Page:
First, he admits that Scripture does not authorize Christians to seek political solutions for their problems; indeed, Christ’s example showed that he harbored an unwillingness to take part in governmental affairs. 50 Further, Matthew 20:25-27 teaches that dominion and lordship are not to be present in the body of Christ. Instead, the greatest will be the servant of all. This radical difference between the principles of the world and those of the church impressed upon the early Anabaptists the need to completely separate themselves from the world’s ethical system. 51 This further entailed that they adhere to a strict two-kingdom theology. Such a theological persuasion was easy to hold to during the sixteenth and seventeenth centuries when governmental power was inaccessible to most and was constantly used to forcefully push ideological agendas.

While all of this might have been the case, Bender argues, American Mennonites have a social status rarely procured by the early Anabaptists. Throughout the histories of the largest U.S. Mennonite groups (the Mennonite Church, the General Conference Mennonites, and the Mennonite Brethren), no ban has ever been levied against voting. 52 Likewise, for most of American history, individual male citizens have had suffrage. Thus, the two have gone hand in hand for the greater part of two centuries to create a tradition of Anabaptist political {97} involvement nearly as long as that of the earlier noninvolvement. Indeed, American Mennonite groups have never officially regulated or forbidden their members to participate in “governmental functions at any level, except . . . [for] police functions.” 53 From this, Bender argues that we live in a time more suited to political interaction than inaction, and that such participation has the backing of both historical precedent and social context.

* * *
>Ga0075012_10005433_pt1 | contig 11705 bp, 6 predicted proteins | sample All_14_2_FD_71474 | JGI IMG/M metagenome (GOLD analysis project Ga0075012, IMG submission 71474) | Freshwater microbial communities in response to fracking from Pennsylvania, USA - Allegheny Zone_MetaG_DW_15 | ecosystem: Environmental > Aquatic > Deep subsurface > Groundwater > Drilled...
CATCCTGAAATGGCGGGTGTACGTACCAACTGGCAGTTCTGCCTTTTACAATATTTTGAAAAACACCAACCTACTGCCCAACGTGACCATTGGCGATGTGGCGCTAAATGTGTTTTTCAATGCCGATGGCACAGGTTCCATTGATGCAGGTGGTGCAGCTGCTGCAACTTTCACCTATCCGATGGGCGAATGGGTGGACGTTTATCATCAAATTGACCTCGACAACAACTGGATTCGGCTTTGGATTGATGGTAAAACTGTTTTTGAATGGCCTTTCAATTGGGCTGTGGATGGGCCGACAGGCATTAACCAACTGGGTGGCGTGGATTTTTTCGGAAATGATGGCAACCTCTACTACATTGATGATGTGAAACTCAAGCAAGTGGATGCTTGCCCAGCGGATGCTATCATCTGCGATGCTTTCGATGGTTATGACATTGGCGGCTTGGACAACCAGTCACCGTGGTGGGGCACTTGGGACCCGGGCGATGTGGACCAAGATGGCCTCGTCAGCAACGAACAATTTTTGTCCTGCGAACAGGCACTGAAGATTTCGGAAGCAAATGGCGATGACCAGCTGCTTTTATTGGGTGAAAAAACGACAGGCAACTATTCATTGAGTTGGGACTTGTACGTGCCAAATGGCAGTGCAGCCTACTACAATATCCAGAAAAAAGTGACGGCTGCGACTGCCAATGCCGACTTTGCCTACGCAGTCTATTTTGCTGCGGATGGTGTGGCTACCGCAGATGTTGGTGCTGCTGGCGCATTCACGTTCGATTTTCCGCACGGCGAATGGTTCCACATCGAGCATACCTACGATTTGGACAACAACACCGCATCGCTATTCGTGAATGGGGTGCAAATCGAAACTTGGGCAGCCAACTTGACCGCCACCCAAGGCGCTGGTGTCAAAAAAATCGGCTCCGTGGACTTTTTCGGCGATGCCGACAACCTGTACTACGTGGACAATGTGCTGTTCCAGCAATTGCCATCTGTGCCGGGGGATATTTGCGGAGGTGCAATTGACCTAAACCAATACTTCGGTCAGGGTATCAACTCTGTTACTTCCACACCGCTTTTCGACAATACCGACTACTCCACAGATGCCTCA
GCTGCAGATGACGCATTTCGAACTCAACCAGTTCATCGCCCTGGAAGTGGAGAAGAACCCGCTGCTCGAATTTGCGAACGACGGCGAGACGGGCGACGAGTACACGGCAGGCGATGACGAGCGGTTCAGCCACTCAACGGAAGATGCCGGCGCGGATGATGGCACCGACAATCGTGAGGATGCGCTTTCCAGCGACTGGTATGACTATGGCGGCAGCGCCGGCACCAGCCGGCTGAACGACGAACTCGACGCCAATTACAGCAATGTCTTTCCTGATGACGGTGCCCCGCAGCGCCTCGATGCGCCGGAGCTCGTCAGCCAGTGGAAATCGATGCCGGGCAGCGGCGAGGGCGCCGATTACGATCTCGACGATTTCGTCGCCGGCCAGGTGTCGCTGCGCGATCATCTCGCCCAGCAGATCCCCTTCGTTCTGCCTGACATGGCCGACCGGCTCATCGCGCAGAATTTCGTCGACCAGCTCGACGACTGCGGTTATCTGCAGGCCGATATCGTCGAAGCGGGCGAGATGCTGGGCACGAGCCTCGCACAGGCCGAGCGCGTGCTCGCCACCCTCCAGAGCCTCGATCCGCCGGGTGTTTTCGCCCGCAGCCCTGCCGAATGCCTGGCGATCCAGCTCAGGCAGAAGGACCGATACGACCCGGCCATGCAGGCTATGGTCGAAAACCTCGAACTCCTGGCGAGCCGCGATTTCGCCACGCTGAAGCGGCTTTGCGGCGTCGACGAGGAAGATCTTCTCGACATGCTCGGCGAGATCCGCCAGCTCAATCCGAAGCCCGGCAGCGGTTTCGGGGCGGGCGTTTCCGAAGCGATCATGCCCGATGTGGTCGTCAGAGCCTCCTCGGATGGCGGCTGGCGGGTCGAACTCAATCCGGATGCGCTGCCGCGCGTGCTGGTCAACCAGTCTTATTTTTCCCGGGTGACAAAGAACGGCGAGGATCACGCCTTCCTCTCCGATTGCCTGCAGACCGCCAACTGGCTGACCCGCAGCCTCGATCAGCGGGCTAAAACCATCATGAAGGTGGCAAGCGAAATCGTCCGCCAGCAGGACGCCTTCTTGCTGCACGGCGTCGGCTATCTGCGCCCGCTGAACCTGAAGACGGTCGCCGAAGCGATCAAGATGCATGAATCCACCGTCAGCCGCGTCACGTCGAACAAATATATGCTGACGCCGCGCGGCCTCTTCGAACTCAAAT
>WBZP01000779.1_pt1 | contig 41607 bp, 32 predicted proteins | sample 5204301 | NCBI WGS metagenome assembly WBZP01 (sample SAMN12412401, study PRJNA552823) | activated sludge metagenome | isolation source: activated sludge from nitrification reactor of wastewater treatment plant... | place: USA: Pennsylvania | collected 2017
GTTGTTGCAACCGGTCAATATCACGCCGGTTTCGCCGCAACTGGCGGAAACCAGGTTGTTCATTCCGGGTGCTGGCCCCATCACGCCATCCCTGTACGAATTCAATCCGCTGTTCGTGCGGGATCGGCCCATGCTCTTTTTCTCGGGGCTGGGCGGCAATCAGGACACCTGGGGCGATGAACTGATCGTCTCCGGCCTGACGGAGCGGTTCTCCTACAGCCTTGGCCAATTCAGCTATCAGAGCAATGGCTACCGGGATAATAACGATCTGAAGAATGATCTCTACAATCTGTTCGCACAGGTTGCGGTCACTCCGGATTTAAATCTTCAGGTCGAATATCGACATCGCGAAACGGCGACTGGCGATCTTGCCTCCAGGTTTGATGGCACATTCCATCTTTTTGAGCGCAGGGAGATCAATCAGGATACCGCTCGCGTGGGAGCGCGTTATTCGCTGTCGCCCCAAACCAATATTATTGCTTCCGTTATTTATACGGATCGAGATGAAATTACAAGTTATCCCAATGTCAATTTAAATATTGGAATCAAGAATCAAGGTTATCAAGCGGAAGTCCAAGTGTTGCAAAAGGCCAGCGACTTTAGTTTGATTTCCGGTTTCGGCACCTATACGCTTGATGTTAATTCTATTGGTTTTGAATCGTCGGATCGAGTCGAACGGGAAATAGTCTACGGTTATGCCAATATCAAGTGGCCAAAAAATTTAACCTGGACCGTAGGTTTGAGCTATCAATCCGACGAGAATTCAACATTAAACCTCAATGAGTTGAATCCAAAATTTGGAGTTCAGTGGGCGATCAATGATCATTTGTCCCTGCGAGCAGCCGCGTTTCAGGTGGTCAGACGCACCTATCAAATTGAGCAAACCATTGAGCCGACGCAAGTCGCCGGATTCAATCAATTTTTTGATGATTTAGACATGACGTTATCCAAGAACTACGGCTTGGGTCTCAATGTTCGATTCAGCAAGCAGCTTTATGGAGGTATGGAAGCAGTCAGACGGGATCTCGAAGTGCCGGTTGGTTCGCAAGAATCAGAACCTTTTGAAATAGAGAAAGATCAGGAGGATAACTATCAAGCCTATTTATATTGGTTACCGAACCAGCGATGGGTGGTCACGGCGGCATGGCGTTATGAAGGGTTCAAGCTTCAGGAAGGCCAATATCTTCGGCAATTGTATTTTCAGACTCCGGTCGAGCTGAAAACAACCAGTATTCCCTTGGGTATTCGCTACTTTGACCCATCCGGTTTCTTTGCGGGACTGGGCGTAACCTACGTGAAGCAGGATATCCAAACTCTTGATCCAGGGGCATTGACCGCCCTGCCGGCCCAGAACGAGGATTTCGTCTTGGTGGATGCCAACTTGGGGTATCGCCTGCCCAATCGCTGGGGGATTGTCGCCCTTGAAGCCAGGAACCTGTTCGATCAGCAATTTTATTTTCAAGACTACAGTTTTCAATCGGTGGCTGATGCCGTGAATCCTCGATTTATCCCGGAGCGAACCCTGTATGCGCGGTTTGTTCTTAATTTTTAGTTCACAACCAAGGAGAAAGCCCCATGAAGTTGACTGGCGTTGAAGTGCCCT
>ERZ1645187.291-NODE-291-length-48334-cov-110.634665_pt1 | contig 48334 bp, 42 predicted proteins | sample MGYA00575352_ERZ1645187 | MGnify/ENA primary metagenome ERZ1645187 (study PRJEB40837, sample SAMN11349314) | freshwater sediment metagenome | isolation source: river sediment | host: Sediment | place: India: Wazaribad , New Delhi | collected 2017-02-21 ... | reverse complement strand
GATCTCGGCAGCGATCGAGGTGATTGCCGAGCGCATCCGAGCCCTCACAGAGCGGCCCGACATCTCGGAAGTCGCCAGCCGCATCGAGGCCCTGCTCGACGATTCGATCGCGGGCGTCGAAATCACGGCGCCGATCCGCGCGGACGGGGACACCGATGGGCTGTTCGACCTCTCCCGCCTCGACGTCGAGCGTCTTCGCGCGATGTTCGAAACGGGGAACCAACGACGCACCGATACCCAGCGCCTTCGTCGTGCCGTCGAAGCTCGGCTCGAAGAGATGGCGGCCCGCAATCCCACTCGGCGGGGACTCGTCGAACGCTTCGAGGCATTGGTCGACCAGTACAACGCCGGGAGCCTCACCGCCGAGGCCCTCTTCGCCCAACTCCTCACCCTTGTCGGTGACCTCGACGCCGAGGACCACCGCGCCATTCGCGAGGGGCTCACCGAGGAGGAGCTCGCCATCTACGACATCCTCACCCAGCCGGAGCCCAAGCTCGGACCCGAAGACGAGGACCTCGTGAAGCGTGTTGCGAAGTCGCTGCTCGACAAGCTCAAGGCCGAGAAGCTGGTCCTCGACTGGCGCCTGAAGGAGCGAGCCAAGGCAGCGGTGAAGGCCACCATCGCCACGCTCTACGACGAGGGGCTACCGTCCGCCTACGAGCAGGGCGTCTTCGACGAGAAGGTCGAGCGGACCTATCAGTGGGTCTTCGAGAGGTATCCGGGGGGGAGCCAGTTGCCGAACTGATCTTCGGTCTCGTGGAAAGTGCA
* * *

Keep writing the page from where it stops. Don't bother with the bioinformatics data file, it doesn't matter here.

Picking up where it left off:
His views on the issue and his way of reconciling the two positions became clear during an ink-debate he had with Canadian Mennonite pastor Edgar Metzler in 1959. In an article that ran on the front page of the Gospel Herald, Metzler proposed that American Mennonites should not even register for the draft due to the fact that such an action would in effect ally them with what he saw to be an increasingly militaristic government. Bender, of course, having testified before numerous House and Senate committees in order to procure alternative service arrangements for Mennonite youths in the case of a nationwide draft, saw such a course of action as no way of treating a government that had provided and would continue to provide Mennonites with ways to avoid the battlefield. 54

Thus, Bender responded by claiming that such an action was disrespectful to the federal government because there was no just cause that could be upheld by it. He argued that one must not seek out unnecessary conflict with the government by promoting a wildly separationist course of action, while simultaneously having available a possible legal course of action that would not conflict with the Mennonite conscience. Generally, Bender asserted, Christians should disobey the government only when it required an act that would break the moral code to which they had committed themselves. 55

Responses to Neufeld and Bender

The efforts of Neufeld and Bender did not go unnoticed. In perhaps the most wholehearted attempt to standardize the American Mennonite position regarding nonviolence, the Mennonite Central Committee Peace Section met in Chicago in 1965 to discuss the relationship of the Christian to the state. The results of this study conference aligned with many of the conclusions advocated by the aforementioned authors. First, the Section refused to allow for a privatized faith. “Christians,” they claimed, “do not regard the activities in which they are called to engage as separated into two distinct spheres, the sacred and the secular. They seek to recognize Christ’s Lordship and glorify Him in all of their activities.” 56 Since this is the case, Christians will participate in {98} both sacred and secular activities and must find a way to integrate their adherence to biblical doctrines into every facet of their lives.